While the decline of PC gaming may have been greatly exaggerated, there’s solid evidence that shows sales did slide for a period of time. It would be easy to draw correlations between the very real global slowdown of PC sales and a decline in PC gaming yet curiously enough, quite the opposite is unfolding.
It’s going so well in fact that sales of PC games are forecasted to surpass sales of console games by the end of next year. PC titles are expected to generate $29 billion according to industry researcher PwC yet as a recent study published in the Energy Efficiency journal points out, it comes at a substantial energy cost.
The study found that high-end gaming systems are the fastest growing type of gaming platform around, even outpacing sales of next-gen consoles from Microsoft and Sony. So much for PC gaming dying, eh?
The study further discovered that gaming PCs collectively consumed 75 terawatt-hours of electricity ($10 billion) in 2012. That’s roughly 20 percent of the total PC, notebook and console energy use despite the fact that gaming PCs made up just 2.5 percent of global installed PC equipment. At the current pace, researchers believe consumption could more than double by 2020.
Armed with this data, it should come as little surprise that gaming is the most energy-intensive use of personal computers.
On average, the study estimates that the typical gaming computer consumes roughly 1,400kWh of energy per year. That’s equivalent to the energy consumed by 10 consoles, six standard PCs or three refrigerators. What’s more, hardcore gamers could easily consume double that amount or more.
The figures are no doubt sobering but as co-author Evan Mills points out, it doesn’t have to be that way. He notes that savings of up to 75 percent – or around $18 billion annually by 2020 – can be realized simply by using energy efficient components that would also improve reliability and performance.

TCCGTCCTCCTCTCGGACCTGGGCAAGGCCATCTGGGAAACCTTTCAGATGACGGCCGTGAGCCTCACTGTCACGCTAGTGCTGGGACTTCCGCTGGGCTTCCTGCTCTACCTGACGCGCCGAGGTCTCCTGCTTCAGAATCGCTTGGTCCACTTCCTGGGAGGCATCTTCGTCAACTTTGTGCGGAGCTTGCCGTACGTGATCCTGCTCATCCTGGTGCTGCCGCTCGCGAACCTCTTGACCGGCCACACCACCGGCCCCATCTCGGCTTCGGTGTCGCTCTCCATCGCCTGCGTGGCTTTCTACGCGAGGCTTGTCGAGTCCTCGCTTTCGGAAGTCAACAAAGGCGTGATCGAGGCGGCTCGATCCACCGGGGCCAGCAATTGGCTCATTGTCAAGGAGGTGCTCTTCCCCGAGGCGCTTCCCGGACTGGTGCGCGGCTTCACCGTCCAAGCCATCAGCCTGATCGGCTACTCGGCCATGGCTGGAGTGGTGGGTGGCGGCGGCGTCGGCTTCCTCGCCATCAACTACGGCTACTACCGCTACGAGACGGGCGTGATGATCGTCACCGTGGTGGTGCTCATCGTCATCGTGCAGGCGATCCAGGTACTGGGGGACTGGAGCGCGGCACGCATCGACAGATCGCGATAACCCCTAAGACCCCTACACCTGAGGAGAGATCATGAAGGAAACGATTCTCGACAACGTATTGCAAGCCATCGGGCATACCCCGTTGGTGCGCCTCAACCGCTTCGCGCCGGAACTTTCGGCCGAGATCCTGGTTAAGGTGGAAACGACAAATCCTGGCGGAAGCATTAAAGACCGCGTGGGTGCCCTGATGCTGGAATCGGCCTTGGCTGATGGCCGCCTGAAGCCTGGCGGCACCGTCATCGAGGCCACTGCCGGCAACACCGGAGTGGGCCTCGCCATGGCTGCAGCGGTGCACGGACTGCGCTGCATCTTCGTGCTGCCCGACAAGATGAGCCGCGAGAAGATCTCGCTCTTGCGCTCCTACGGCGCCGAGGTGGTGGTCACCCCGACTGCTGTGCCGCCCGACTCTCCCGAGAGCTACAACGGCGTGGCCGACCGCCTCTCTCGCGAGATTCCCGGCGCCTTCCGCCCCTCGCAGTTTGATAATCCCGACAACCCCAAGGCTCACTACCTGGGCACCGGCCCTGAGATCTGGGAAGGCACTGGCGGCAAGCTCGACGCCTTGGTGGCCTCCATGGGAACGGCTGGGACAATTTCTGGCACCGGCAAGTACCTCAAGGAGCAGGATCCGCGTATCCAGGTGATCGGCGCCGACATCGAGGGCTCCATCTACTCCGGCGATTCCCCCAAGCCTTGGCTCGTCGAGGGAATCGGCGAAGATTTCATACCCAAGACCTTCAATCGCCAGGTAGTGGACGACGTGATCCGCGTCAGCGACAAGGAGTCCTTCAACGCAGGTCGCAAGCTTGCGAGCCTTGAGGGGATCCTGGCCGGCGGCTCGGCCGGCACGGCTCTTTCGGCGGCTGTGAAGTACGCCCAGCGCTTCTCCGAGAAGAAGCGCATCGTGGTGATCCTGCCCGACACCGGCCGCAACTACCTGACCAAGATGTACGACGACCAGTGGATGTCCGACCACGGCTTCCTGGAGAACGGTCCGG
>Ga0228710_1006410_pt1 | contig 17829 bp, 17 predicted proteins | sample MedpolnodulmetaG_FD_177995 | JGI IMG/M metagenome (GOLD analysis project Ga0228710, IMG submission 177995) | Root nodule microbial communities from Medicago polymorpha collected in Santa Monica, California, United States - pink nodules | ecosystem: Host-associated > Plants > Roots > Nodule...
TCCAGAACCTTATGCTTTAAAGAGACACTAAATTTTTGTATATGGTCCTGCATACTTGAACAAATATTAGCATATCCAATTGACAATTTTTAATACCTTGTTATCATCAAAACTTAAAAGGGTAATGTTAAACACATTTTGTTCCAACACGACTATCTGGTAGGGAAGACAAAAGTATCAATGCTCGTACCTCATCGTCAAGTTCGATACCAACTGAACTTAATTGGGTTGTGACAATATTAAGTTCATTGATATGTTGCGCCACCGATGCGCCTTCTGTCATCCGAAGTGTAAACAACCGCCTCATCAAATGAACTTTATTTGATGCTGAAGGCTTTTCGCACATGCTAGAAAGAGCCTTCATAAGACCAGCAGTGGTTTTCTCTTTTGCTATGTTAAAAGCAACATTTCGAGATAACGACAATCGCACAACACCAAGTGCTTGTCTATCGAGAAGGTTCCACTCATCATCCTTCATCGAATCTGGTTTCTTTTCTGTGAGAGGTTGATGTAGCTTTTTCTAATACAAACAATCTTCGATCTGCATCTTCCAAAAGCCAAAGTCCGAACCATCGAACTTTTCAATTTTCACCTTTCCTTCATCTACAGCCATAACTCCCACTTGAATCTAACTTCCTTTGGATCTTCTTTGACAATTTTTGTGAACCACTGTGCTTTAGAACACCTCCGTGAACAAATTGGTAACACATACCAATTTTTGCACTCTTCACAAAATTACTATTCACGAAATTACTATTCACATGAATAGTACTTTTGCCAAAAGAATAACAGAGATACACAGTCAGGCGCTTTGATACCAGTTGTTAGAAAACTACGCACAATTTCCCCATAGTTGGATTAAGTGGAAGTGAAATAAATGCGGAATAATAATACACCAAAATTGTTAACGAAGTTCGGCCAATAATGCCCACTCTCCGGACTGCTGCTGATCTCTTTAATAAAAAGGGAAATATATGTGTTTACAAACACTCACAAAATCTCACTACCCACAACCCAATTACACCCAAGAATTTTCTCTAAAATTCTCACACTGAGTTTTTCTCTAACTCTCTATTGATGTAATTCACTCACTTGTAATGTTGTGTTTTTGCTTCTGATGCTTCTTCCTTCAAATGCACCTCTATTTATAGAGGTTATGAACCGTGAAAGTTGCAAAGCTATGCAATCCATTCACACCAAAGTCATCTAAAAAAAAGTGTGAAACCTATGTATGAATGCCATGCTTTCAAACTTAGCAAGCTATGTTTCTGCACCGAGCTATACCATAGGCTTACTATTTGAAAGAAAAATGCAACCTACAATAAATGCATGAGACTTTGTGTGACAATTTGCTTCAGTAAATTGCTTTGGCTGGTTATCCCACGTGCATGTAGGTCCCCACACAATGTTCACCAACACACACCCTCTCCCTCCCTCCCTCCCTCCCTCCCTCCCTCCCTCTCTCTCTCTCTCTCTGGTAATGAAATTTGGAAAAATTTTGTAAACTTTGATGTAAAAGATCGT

Mills cites a lack of industry focus in educating buyers as a primary factor that’s led us to this point. Today, only power supplies and displays carry energy efficiency ratings and even those are voluntary. Expanding / highlighting such ratings in other components like motherboards, hard drives and peripherals could go a long way in educating consumers as it relates to energy use.
Another factor that has a direct impact on energy usage is time of use. Mills told Motherboard that on average, people spend 4.4 hours per day gaming – that’s nearly 20 percent of their day.
To help get their message out, Mills and his son have launched a website called Greening the Beast that helps steer PC gamers in the direction of energy efficient hardware. The site includes plenty of insightful material that may be worth a look when it comes time to build your next gaming rig.
While on the subject, we’re curious as to how much time you spend gaming each day, on average. Do you fall into the national average of 4.4 hours per day or is that figure way off for you? Let us know in the comments section below.
All images courtesy Gabriel Kulig, Flickr